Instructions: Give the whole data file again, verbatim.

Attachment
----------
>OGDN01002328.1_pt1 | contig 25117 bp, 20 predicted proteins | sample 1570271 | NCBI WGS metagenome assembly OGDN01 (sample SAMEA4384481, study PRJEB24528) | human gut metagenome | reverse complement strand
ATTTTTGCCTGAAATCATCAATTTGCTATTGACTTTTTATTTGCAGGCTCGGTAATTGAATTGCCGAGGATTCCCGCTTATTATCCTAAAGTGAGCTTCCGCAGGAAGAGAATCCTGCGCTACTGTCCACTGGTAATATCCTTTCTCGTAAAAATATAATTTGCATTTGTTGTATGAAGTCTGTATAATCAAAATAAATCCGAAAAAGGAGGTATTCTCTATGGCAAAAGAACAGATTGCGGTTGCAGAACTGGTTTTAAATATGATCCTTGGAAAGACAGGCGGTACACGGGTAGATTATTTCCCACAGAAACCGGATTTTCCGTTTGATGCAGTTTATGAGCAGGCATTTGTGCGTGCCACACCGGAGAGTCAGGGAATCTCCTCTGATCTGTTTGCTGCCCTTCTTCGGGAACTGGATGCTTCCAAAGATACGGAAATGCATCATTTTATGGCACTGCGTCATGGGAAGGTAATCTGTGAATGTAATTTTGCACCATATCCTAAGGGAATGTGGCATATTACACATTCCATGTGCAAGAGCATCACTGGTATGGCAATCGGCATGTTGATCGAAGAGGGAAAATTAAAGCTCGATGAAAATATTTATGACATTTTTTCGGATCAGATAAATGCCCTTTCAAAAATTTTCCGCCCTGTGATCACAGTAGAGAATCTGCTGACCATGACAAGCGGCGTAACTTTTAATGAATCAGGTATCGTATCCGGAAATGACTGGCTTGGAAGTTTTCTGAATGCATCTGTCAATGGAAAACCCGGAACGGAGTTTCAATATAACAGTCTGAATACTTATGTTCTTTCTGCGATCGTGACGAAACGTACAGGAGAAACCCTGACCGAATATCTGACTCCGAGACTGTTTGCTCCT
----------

>OGDN01002328.1_pt1 | contig 25117 bp, 20 predicted proteins | sample 1570271 | NCBI WGS metagenome assembly OGDN01 (sample SAMEA4384481, study PRJEB24528) | human gut metagenome | reverse complement strand
ATTTTTGCCTGAAATCATCAATTTGCTATTGACTTTTTATTTGCAGGCTCGGTAATTGAATTGCCGAGGATTCCCGCTTATTATCCTAAAGTGAGCTTCCGCAGGAAGAGAATCCTGCGCTACTGTCCACTGGTAATATCCTTTCTCGTAAAAATATAATTTGCATTTGTTGTATGAAGTCTGTATAATCAAAATAAATCCGAAAAAGGAGGTATTCTCTATGGCAAAAGAACAGATTGCGGTTGCAGAACTGGTTTTAAATATGATCCTTGGAAAGACAGGCGGTACACGGGTAGATTATTTCCCACAGAAACCGGATTTTCCGTTTGATGCAGTTTATGAGCAGGCATTTGTGCGTGCCACACCGGAGAGTCAGGGAATCTCCTCTGATCTGTTTGCTGCCCTTCTTCGGGAACTGGATGCTTCCAAAGATACGGAAATGCATCATTTTATGGCACTGCGTCATGGGAAGGTAATCTGTGAATGTAATTTTGCACCATATCCTAAGGGAATGTGGCATATTACACATTCCATGTGCAAGAGCATCACTGGTATGGCAATCGGCATGTTGATCGAAGAGGGAAAATTAAAGCTCGATGAAAATATTTATGACATTTTTTCGGATCAGATAAATGCCCTTTCAAAAATTTTCCGCCCTGTGATCACAGTAGAGAATCTGCTGACCATGACAAGCGGCGTAACTTTTAATGAATCAGGTATCGTATCCGGAAATGACTGGCTTGGAAGTTTTCTGAATGCATCTGTCAATGGAAAACCCGGAACGGAGTTTCAATATAACAGTCTGAATACTTATGTTCTTTCTGCGATCGTGACGAAACGTACAGGAGAAACCCTGACCGAATATCTGACTCCGAGACTGTTTGCTCCT